Presentations

What Is the Real Difference? Arbitration v. Jury or Bench Trial in the Age of Anti-Corporate Bias
What Is the Real Difference? Arbitration v. Jury or Bench Trial in the Age of Anti-Corporate Bias

The decline of the jury trial, increasing past popularity of arbitration as a means of dispute resolution, and the continuing importance of judicial persuasion in litigation invites the question, “What are the real differences between these three various fact finders?” Are there some distinct similarities and differences among fact finders, or is the jury still out? This presentation highlights results of a case study analyzed and decided by a group of arbitrators, a district court judge, and a group of mock jurors. In addition, data from surveys and interviews with judges, arbitrators, and jurors will be shared and discussed. Strategy implications from these findings are also presented. Topics include:


• The parallels among the three fact finders
• Whether arbitrators are actually pro-defense
• The fact finder more likely to favor law over ethics
• The fact finder best equipped to decide highly emotional or highly technical cases
• The fact finder more likely to find for the plaintiff
• Whether arbitrators are more conservative on damages than juries
• When making an apology makes a difference

Identifying and Countering Juror Anti-Corporate Bias
Identifying and Countering Juror Anti-Corporate Bias

Attitudes against large corporations constitute one of the most pervasive biases affecting civil litigants today. Rather than being restricted to a small and young demographic, the belief that companies tend to be dishonest, irresponsible, and driven by greed is a majority opinion that has remained consistent over a number of years. Our own national research has explored this bias, and we have developed strategic and practical ways for corporate litigants to identify and mitigate this bias during trial. Methods include analytic tools to reliably measure potential jurors with the highest levels of anti-corporate bias, as well as persuasive tools to tailor your message to counter anti-corporate bias. Topics include:


• The proportion of the population holding anti-corporate attitudes
• The degree to which attitudes have changed over time, particularly during poor economic times
• The attitudes, experiences, and demographics that correlate with high anti-corporate bias
• Persuasion Strategies’ own validated scale measuring juror anti-corporate bias
• The ‘silver lining’ in anti-corporate bias: lowered expectations
• The ingredients to a successful corporate defense

Effective Oral Voir Dire: Fixing the Six Most Common Mistakes Experienced Litigators Make
Effective Oral Voir Dire: Fixing the Six Most Common Mistakes Experienced Litigators Make

Beginning with a demonstration of an all-too-common (and ineffective) oral voir dire, this presentation not only details the six common mistakes that litigators make, but also provides a time-tested approach to time-limited voir dire. The lecture is full of content and demonstration, beginning with an approach to creating a high-risk juror profile and ending with a concrete triple-layer approach to oral voir dire. Topics include:


• Identifying the six mistakes and remedies
• Introducing a time-tested triple-layer approach to effective oral voir dire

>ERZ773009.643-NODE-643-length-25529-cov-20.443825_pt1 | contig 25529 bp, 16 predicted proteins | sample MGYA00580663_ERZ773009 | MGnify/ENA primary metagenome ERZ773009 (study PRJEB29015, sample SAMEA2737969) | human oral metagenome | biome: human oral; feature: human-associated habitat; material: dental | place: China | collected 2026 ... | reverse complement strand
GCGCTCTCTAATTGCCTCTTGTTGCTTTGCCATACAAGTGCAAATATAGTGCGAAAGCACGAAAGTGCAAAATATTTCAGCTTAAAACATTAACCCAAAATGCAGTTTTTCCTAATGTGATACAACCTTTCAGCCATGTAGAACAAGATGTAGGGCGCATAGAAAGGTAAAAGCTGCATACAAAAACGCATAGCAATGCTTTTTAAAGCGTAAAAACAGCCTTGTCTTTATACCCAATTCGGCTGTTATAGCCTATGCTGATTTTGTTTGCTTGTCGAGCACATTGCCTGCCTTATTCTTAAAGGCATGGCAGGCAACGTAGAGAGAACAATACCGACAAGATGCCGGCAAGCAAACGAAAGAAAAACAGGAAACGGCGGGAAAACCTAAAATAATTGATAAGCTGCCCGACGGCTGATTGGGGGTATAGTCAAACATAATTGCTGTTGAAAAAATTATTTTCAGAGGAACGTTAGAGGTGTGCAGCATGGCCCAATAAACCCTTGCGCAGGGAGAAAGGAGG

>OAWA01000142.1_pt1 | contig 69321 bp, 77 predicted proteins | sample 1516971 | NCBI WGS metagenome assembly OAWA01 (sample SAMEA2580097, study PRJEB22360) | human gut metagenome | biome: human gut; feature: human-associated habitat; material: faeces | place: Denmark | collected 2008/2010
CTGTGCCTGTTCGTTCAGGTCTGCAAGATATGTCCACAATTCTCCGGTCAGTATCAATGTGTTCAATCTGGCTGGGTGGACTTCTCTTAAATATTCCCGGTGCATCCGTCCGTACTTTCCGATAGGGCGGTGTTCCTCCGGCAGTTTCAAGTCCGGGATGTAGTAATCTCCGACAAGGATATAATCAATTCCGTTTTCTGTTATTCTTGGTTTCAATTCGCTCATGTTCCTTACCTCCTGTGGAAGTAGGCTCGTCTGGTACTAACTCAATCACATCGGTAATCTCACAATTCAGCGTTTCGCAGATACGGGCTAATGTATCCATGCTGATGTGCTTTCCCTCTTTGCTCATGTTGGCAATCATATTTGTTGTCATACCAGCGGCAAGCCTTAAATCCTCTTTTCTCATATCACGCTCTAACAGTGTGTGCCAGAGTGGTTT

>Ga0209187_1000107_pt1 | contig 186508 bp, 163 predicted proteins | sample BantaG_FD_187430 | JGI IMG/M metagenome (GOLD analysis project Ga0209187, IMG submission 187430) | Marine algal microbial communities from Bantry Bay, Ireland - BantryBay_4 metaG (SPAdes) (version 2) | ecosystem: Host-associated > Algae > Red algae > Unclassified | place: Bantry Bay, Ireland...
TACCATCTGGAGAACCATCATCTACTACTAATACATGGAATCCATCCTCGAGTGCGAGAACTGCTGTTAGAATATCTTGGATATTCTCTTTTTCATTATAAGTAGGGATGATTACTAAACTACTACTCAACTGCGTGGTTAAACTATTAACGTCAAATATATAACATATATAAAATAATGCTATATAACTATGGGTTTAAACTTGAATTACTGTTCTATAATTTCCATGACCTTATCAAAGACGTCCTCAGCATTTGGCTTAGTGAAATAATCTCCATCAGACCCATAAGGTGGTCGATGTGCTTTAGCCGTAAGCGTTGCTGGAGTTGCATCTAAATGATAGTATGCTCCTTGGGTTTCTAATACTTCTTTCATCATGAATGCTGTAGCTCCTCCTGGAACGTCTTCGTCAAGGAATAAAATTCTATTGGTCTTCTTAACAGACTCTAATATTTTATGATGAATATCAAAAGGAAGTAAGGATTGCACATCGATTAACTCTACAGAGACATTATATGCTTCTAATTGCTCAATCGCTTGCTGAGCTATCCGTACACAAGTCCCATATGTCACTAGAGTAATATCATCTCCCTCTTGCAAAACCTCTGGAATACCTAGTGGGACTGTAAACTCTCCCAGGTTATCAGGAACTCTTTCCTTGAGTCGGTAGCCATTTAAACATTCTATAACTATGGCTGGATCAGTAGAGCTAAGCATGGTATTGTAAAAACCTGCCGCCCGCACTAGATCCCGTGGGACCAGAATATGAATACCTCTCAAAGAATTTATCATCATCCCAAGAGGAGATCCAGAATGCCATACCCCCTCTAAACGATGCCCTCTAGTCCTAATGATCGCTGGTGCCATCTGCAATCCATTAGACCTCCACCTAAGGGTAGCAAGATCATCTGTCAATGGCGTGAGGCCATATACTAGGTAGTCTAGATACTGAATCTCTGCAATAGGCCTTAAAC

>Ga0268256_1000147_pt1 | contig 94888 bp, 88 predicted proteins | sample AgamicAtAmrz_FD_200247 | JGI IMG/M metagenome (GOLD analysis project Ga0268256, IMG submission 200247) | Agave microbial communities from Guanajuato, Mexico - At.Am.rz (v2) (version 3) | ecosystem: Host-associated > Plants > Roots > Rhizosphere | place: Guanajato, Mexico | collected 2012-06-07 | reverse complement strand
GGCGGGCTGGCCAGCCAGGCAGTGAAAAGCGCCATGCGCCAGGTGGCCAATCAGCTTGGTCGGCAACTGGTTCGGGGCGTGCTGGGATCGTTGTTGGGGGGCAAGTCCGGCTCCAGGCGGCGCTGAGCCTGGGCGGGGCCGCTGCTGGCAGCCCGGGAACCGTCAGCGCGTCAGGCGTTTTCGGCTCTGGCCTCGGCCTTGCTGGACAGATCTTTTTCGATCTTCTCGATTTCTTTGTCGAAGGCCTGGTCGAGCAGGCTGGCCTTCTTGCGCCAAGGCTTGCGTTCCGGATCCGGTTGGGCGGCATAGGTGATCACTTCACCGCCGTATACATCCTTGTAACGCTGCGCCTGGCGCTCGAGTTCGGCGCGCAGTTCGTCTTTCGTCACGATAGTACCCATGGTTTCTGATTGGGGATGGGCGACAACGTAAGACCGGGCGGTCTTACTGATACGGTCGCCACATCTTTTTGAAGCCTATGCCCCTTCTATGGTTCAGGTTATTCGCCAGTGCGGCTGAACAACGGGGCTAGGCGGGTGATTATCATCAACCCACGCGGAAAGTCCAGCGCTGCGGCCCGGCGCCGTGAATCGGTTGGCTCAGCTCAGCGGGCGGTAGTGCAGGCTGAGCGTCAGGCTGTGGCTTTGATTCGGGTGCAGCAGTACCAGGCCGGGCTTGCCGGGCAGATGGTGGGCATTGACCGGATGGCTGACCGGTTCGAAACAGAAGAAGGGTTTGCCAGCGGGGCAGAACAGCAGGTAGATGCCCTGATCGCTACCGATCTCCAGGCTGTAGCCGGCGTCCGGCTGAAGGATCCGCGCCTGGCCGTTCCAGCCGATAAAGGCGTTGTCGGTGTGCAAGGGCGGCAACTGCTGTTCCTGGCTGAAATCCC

• Avoiding oral voir dire questions that help the other side more
 

Facilitating Your Witnesses
Facilitating Your Witnesses'€™ Best Communication: An Approach to Interviewing, Assessing, and Preparing Testimony

Effective witness preparation takes time, a strategic plan, and a measured approach. It means knowing what you want to accomplish and how you plan to go about it. In particular, it means going above and beyond substantive preparation and evaluating and improving witness confidence and communication through nonverbal communication, effective language use, and careful listening. Topics include:


• The goals of witness preparation
• How to approach witness preparation
• Devising a preparation schedule
• Working with nonverbal communication
• Effective use of language
• Effective listening skills
• Dealing with “lawyer’s tricks”
• Handling problem witnesses

Patently Persuasive: Reaching Today
Patently Persuasive: Reaching Today'€™s IP Jurors

How savvy are you about jury decision making in intellectual property litigation? We test your grasp of intellectual property jury decision making in this session by using a quiz throughout the presentation. We provide the answers and strategies that arise from extensive jury research in IP cases. The perspective and data shared in this session are based on the study of thousands of mock jurors and a few hundred arbitrators and federal judges across the country, incorporating up-to-date measures of relevant perceptions and how they impact your advocacy and arguments in patent, trademark, and trade secrets litigation. Many of the strategies spring from two Persuasion Strategies consultants’ book, Patently Persuasive. Topics include:


• Identifying the “juror flip” in juror profiles unique to patent litigation
• Defining key voir dire questions for both sides in patent cases
• Revealing a jury-tested opening statement structure that is most persuasive
• Comparing judges’ and jurors’ perceptions of Non-Practicing Entities (NPEs) in patent litigation
• Leveraging consumer benefits in trademark litigation
• Identifying voir dire questions that backfire in theft of trade secret litigation

What€
What€'s on the Horizon? Energy Litigation and Public Perceptions

Some may think due to current events that this is one of the more challenging times to be an oil and gas defendant. However, several factors have combined to challenge that perception. In this presentation you will learn what jurors are really thinking today about energy companies, and how their current perceptions compare to the decision making climate a few years ago. Specific recommendations for how to leverage jurors’ opinions and biases are also presented. Topics include: